Photo Credit: Oscar Keys
In the early Autumn of 2008, the presidential election was vying for attention with the onset of financial panic—the latter aggravated by the unwise policies of Treasury Secretary Henry Paulson, who repeatedly spooked the markets and drove investors to the sidelines. At that time I published a blog post about the Democrats’ nominee for president, Barack Obama, “Of Con Artists and Presidential Candidates”. I refer to that not because I take pleasure in being right about the calamities that followed, but because we are faced yet again with the potential election of a con artist as President of the United States. I am not sure that we can stand in the White House a consecutive fomenter of calamities, though I hold to my great confidence in the resilience of our Great Republic. As with ancient Rome, it will take a lot for the barbarians to overrun civilization, but the process is terrible. In the end, it was repeatedly bad government that gave the Goths, Huns, and Vandals the victory.
I need not catalog the list of Goths, Huns, and Vandals that civilization faces today, but it starts with radical Islam, and mullahs of Iran, the mentally-disturbed dictator in North Korea, and the current would-be czar of Russia. Not a one of these should pose a serious threat to the survival of the United States, and not a one of them would have achieved the level of danger that it poses today, were it not for the bad leadership of our nation (little relieved by any appreciably better leadership among most of our allies).
Which returns me to con artists. At least three of the prominent presidential candidates have built their campaigns on the effort to con the American voters. For the most part, our popular media are buying and supporting it all, either for its good copy or for its entertainment value, hard to tell. I refer to Hillary Clinton, Bernie Sanders, and Donald Trump. The greatest, or worst, of these is Donald Trump. Hillary wears so many masks, one wonders whether she even knows who she is. Bernie is the foremost in promising trillions of dollars in government freebies that could never be delivered, since trying to do so would collapse the economy—you have to pay for that stuff somehow, and the dollars will not come from economic decline. Donald Trump, like our current president, is a classic demagogue—the bane of democratic government—saying whatever he may to stimulate and feed upon the failures, fears, and frustrations of significant segments of voters.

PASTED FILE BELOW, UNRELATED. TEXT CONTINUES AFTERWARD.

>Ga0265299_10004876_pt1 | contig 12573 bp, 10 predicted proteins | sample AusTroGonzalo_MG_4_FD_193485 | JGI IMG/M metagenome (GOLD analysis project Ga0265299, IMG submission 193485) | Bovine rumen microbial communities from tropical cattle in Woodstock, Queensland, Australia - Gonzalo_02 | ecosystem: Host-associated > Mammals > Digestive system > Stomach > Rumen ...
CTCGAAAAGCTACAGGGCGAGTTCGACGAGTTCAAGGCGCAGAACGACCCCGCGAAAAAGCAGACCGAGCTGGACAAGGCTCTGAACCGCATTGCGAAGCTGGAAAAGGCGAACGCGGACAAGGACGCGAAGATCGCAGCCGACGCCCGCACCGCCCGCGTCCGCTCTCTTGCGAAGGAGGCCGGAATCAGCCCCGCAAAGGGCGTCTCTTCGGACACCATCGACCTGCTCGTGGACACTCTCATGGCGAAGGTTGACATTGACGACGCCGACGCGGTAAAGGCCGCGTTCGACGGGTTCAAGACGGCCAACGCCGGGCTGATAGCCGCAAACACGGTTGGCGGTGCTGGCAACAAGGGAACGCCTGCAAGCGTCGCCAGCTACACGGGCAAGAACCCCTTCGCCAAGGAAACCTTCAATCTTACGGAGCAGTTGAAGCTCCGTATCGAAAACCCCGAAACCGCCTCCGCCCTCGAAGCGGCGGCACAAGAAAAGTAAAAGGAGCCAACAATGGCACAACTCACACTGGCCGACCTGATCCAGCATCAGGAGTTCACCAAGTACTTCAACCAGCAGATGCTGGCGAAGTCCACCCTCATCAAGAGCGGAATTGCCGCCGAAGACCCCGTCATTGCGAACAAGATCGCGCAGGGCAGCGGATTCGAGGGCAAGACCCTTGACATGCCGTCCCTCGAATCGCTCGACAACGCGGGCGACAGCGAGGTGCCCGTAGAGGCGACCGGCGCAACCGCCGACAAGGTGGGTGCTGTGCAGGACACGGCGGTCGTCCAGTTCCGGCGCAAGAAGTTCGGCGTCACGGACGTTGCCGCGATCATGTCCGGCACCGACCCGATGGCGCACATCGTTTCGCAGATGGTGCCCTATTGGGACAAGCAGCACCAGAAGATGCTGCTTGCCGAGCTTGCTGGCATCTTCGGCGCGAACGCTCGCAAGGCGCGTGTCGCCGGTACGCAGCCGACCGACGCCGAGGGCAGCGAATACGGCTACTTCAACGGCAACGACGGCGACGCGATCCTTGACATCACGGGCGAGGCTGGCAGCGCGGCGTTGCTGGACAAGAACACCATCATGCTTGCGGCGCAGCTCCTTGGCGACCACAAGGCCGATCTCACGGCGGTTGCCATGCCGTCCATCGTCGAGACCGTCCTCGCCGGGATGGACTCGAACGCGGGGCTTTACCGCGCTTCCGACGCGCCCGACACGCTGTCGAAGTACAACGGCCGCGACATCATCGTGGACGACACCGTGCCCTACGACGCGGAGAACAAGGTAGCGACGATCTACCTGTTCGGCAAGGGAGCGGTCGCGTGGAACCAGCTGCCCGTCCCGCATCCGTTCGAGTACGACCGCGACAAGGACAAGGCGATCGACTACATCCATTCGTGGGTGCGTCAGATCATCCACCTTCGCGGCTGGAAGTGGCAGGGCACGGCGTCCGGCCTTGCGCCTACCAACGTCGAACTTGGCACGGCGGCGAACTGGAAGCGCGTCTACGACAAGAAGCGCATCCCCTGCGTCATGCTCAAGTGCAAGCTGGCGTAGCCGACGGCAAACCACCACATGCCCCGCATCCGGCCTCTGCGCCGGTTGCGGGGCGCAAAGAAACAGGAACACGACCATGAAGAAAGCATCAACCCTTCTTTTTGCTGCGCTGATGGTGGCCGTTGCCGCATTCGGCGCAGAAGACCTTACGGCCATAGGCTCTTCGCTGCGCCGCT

Donald Trump offers no discernible philosophy of government beyond bluster and hubris. From his personal history one can find that he thrives—when he thrives—by networking cronies, including government officials whose favor he courts to support his “business” plans. Pretending to be an outsider, he has lived by being a consumate courtier, a classic insider.
Is he a conservative? Then why do his ideas so often turn to big-government solutions? Does he believe in the Constitution? Constitutional constraints would get in his way. The unifying theme of his shoot-from-the-hip ideas is an action platform of presidential dictatorship, with anyone who opposes them or him labeled as enemies, losers, or idiots. He surely feels like the kind of person our Constitution was written to protect us from.
While Donald Trump does not often mouth the word “change,” (perhaps because that would make his likeness to Obama too apparent) he is clearly offering the same “change” formula as candidate Obama served up in 2008. Obama’s “change” in 2008 was really more of the same of the tried and failed tax-and-spend programs of government control over our lives. Donald Trump pretends to something new, to change government, when in fact his plan is all government, and government controlled of, by, and for his cronies. That was the same way he ran his businesses. He offers you his business model as a model for government. Do not take the deal. We will all be losers.